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By Tim Wintermute














On our second day in Naples I walked across the street and had a beer.  I also had a ham and cheese sandwich, although it’s called something else in Italy.  It was pretty good but the Italian beer and the view were even better.  I sat at a table under an umbrella that looked out at a marina and the Bay of Naples.  On the far shore of the Bay was Mount Vesuvius.  It may have blown its top once but it looked pretty sedate at the moment.  I followed its western slope as it flattened out, past Sorrento, until it dropped into the Tyrrhenian Sea at the Amalfi Coast.  Farther out I thought I could make out the Isle of Capri floating in the haze but it might have been my imagination.  These were the waters in Homer’s the Odyssey, where the hero Odysseus encountered the Sirens  “who enchant all who come near them” luring them “to death with the sweetness of their song”.  Having been warned by Circe about the Sirens, Odysseus plugged the ears of his crew with wax.  Before he plugged their ears he told his crew to tie him to the mast of the ship with his own ears left uncovered so that he could hear the Siren song.  “If I beg and pray you to set me free, then bind me more tightly still,” he commanded.  I don’t understand why Odysseus wanted to torture himself that way but, then, I’m no hero. 


The day before when we checked into the Grand Hotel Vesuvio, on the other side of the Via Partenope from the marina, we found out that the famous Italian fashion designers Dolce & Gabbana were using Naples as the “stage” for introducing their fall and winter collection.  For the next couple of days sirens could be sighted if not heard but they were enchanting with the clothes they wore rather than the songs they sang.  In addition to the female and male models using the streets as their fashion runways Dolce & Gabbana had named the iconic Italian film actress Sophia Loren, who had grown up near Naples as their official “muse”.  After all, who could be better than a “siren of the silver screen”.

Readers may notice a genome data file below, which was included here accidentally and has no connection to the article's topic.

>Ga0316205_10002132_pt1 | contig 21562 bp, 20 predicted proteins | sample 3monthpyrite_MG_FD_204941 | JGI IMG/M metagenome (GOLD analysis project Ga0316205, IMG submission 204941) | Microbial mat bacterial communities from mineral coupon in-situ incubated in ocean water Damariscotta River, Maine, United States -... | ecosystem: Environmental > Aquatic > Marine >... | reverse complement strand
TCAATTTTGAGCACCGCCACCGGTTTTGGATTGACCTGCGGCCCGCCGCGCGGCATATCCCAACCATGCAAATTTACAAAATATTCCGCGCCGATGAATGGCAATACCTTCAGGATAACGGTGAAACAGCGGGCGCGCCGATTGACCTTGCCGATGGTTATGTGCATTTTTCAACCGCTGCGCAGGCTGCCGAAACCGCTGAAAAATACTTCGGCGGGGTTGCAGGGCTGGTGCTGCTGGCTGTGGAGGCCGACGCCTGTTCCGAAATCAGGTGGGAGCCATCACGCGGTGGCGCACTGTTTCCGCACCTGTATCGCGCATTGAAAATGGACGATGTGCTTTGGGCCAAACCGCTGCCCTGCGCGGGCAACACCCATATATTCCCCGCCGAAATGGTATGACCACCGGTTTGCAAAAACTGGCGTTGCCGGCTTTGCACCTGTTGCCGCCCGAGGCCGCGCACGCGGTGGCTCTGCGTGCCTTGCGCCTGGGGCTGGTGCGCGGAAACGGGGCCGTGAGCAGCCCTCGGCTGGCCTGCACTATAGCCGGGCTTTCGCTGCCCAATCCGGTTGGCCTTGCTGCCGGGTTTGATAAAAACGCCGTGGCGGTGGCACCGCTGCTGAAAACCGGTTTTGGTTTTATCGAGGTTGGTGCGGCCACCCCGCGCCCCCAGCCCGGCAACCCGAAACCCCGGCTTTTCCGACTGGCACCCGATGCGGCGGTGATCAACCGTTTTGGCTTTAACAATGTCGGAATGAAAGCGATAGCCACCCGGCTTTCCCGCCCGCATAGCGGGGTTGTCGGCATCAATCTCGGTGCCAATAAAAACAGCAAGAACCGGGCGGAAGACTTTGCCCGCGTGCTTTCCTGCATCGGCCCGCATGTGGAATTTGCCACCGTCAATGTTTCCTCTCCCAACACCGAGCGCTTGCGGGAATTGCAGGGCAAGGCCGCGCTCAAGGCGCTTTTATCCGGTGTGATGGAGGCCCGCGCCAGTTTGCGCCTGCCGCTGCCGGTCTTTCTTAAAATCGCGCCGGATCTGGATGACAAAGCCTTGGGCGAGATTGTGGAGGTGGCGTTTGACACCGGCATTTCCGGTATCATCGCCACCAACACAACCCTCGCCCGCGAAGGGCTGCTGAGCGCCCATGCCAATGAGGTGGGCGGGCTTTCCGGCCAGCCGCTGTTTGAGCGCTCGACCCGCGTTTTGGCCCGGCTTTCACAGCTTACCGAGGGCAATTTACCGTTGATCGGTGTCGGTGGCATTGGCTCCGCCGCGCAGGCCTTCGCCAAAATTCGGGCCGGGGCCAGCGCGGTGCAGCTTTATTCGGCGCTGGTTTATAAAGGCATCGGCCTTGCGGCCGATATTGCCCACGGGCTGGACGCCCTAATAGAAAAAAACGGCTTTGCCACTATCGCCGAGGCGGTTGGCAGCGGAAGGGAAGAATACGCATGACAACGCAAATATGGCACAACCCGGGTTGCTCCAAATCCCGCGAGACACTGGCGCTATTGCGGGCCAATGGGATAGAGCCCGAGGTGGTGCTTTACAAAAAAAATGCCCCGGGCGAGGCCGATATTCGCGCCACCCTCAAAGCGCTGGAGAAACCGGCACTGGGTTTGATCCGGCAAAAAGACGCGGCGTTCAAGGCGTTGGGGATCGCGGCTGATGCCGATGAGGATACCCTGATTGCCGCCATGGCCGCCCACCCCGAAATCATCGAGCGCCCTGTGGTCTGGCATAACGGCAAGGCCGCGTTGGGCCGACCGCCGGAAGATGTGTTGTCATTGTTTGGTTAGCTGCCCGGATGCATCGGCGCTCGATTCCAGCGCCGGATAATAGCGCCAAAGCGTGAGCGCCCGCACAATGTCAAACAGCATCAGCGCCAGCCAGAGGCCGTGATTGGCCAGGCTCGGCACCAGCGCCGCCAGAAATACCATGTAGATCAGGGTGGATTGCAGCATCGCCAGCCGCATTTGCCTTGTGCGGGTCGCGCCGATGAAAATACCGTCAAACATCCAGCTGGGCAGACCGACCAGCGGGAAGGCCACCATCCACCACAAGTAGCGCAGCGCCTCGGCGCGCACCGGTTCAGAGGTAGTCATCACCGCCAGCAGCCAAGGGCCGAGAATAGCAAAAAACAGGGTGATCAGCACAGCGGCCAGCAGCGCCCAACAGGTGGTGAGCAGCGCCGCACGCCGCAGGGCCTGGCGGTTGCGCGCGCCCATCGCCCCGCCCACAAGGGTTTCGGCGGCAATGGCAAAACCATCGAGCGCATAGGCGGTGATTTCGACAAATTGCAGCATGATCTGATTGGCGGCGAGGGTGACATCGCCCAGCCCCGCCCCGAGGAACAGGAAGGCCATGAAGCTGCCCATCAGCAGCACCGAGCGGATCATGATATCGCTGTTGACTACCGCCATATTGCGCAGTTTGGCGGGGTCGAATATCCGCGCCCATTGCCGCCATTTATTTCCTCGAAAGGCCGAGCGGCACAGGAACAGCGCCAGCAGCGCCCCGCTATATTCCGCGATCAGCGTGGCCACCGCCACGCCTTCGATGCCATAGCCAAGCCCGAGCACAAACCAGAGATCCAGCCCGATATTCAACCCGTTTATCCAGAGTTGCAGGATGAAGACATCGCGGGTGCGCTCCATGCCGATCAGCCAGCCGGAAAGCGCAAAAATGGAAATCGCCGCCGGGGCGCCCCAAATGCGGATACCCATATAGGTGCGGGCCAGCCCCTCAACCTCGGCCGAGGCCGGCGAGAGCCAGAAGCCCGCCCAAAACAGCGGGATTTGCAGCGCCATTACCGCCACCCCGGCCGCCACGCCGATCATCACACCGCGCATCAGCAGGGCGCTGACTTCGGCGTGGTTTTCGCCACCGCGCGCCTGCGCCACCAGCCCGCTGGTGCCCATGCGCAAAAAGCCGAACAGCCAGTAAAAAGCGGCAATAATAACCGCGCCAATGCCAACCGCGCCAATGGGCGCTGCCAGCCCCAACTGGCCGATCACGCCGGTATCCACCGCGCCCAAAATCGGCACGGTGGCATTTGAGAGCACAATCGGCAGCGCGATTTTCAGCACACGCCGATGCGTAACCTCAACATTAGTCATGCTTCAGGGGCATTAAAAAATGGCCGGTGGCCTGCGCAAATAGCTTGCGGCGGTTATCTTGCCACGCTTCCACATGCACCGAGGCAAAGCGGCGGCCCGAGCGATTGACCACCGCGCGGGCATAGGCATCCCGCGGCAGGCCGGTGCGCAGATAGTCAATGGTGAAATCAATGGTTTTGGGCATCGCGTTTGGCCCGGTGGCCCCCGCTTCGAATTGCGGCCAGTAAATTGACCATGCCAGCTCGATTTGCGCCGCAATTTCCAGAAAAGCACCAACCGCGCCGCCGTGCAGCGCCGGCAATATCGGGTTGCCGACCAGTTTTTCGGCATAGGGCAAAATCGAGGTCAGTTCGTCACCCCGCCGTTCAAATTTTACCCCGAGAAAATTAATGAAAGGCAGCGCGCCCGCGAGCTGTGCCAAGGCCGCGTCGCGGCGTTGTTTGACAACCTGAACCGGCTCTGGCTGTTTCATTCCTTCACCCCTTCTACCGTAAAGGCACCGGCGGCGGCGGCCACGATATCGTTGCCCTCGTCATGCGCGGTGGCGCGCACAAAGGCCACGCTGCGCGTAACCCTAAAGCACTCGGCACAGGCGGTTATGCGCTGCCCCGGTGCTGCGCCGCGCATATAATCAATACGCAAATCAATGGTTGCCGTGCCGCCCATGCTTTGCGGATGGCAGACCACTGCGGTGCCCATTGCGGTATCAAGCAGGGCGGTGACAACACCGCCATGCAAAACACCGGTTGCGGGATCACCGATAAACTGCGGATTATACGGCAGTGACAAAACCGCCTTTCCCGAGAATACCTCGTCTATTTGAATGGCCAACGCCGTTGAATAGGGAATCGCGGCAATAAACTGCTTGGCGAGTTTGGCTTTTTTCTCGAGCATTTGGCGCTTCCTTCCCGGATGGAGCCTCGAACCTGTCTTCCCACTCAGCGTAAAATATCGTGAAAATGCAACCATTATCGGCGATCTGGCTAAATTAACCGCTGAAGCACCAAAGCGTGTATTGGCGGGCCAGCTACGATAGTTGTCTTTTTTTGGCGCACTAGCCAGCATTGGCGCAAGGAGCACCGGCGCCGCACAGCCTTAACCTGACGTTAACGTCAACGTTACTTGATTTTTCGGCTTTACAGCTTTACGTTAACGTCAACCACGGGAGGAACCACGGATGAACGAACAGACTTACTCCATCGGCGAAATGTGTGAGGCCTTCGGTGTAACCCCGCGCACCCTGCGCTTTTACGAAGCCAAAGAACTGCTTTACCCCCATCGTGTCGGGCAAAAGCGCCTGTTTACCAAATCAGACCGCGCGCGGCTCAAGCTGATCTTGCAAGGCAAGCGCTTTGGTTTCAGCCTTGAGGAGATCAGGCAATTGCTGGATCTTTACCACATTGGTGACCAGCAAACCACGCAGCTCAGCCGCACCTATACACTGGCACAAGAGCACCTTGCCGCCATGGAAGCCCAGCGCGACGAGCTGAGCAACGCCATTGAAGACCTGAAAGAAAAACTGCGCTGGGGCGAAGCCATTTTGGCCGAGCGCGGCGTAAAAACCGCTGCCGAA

Although there were sirens galore where was the Odysseus of today; a modern day hero to match Homer’s?   Clothes might “make the man” but even Dolce & Gabbana threads don’t make the man a hero.  Where was the macho muse who could match Sophia Loren?  The hero who could not be brought low by even the highest fashion? Then I read in a Dolce & Gabbana press release that the photographer Franco Pagetti, who is shooting their advertising campaign in the streets of Naples, has “covered conflicts across the globe” and is “one of the best in the business thanks to his bravery, his ingenuity and his skill.”  The press release went on to describe a photo shoot on a street in a “rough area” called Spaccanapoli.  “As the models walk down it towards Franco’s lens they are mobbed by excited schoolchildren and local characters: the words Dolce Gabbana...echo up and around the high tenement walls...The only person not entirely carried away by it all seems to be Pagetti-like the pro he is, he keeps shooting.” Pagetti is the hero - an Odysseus armed with a camera on an Odyssey in the streets of Naples.  As the hero he exposes himself to the sirens of fashion but instead of being strapped to a mast his camera is strapped to him.  Not only does he resist the lure of the sirens he shoots them.  Nowhere does the press release even mention what Pagetti was wearing while displaying his heroism.


I never saw Pagetti while we were in Naples but, then again, maybe I did but didn’t recognize him.  After all, I didn’t know what he looked like and, although badly outnumbered by people taking selfies and those standing outside the entrance to our hotel hoping to get a shot of Sophia with their smartphones, there were plenty of photographers with real cameras.  Who knows, maybe he had been sitting next to me in the marina bar, drinking a beer, eating a ham and cheese sandwich, looking out across the Bay of Naples at Mount Vesuvius and Capri, searching for Odysseus, and then taking a picture, just like I did. (July 2016)

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